Lipoic acid offers powerful 
antioxidant protection against 
three common afflictions 
associated with aging: stroke, 
heart attack, and cataracts.

"Saturated fatty acid" is a term that raises red flags for those who care about their health. But every rule has its exceptions, and lipoic acid is certainly one of them. By now it should be obvious that lipoic acid is a very good saturated fatty acid in many important ways. In every cell of our bodies, e.g., it not only acts as a superantioxidant, it also participates as a vital coenzyme in the Krebs cycle, the complex series of chemical reactions responsible for generating energy through cellular respiration.

Our bodies synthesize lipoic acid in adequate amounts for the Krebs cycle. But are these amounts also adequate for antioxidant activity? "Adequate" and "optimal" can be miles apart, as Linus Pauling and other scientists recognized long ago. Their prescription for closing the gap is supplementation with the nutrients our bodies would love to have more of than they generally get. Which brings us back to our cells' plaintive cries for more lipoic acid. Dr. Packer recommends taking 100 mg per day for its function as a superantioxidant. The tiny supplemental amounts we can get from food - mainly spinach, potatoes, and red meat - are nowhere near adequate for optimal antioxidant activity.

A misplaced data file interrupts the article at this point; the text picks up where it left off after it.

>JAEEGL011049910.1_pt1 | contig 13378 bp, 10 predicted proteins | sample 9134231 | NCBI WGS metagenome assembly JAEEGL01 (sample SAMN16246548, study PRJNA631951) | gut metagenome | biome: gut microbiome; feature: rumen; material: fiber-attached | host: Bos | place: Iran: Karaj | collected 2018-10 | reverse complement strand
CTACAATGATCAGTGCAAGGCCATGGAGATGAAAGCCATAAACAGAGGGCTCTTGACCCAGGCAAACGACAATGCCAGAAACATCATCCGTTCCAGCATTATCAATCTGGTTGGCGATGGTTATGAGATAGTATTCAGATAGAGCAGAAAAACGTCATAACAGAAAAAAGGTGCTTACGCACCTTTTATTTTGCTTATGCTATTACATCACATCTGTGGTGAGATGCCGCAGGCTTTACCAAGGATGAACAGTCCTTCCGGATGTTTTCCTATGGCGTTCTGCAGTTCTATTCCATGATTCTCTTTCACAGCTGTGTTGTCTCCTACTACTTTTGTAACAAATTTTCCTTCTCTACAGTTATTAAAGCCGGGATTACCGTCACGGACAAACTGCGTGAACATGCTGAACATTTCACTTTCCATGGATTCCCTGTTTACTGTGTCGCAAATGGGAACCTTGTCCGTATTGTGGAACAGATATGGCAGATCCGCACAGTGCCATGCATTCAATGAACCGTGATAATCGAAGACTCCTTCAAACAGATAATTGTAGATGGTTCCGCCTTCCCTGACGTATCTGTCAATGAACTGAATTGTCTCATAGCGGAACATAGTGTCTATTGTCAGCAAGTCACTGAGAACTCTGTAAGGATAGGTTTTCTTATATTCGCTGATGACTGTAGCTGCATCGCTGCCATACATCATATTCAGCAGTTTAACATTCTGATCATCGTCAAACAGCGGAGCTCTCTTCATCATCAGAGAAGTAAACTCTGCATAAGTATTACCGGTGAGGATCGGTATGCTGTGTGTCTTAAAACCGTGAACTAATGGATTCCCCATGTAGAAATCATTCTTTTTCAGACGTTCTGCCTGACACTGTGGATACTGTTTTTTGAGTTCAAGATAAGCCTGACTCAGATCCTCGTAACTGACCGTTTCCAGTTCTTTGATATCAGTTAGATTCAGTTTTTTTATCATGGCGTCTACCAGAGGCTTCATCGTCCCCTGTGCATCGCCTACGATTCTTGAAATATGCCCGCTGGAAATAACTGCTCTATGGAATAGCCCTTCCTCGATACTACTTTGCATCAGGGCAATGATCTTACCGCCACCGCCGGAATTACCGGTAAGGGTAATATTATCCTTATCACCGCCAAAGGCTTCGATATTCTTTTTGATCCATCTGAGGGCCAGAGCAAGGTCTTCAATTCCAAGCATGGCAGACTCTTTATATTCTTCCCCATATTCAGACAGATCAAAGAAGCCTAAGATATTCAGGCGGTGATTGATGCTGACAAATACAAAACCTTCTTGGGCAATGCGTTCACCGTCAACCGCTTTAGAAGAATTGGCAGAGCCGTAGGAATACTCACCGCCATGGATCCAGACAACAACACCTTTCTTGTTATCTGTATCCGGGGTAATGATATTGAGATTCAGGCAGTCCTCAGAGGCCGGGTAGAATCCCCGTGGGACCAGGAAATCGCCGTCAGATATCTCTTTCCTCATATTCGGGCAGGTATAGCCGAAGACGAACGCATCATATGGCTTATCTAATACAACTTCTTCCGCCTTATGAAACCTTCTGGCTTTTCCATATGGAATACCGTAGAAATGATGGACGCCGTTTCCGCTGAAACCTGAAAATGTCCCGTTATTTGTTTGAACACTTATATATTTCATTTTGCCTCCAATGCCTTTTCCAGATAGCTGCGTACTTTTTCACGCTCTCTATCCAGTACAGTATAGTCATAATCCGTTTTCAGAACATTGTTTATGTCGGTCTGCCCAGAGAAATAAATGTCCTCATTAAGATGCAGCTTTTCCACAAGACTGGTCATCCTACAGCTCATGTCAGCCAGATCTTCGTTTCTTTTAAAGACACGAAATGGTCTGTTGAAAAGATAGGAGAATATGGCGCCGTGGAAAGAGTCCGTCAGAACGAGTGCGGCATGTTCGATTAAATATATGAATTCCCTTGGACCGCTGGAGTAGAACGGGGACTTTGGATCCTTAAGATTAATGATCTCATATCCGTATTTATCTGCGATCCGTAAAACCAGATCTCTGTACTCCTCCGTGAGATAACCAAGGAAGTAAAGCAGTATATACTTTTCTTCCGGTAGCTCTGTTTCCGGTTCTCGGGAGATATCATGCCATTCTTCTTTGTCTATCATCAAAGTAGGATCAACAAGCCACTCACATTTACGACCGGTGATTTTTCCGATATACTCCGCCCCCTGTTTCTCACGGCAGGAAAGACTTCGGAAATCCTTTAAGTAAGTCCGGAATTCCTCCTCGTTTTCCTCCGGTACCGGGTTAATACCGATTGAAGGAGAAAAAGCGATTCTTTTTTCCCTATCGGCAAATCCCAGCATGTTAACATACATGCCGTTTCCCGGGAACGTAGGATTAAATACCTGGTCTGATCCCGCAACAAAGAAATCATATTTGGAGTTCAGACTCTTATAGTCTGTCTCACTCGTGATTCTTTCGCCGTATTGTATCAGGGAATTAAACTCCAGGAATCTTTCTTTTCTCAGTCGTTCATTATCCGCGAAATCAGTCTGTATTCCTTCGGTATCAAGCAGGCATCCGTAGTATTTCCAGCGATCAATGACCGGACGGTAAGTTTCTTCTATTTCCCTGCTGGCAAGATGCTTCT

You will be doing every cell in your body a big favor by giving it some lipoic acid.

Next month: A report on new research by Dr. Packer demonstrating the benefits of lipoic acid in reducing oxidative stress, and what that means for your heart in particular.


  1. Packer L, Colman C. The Antioxidant Miracle. John Wiley & Sons, New York, 1999.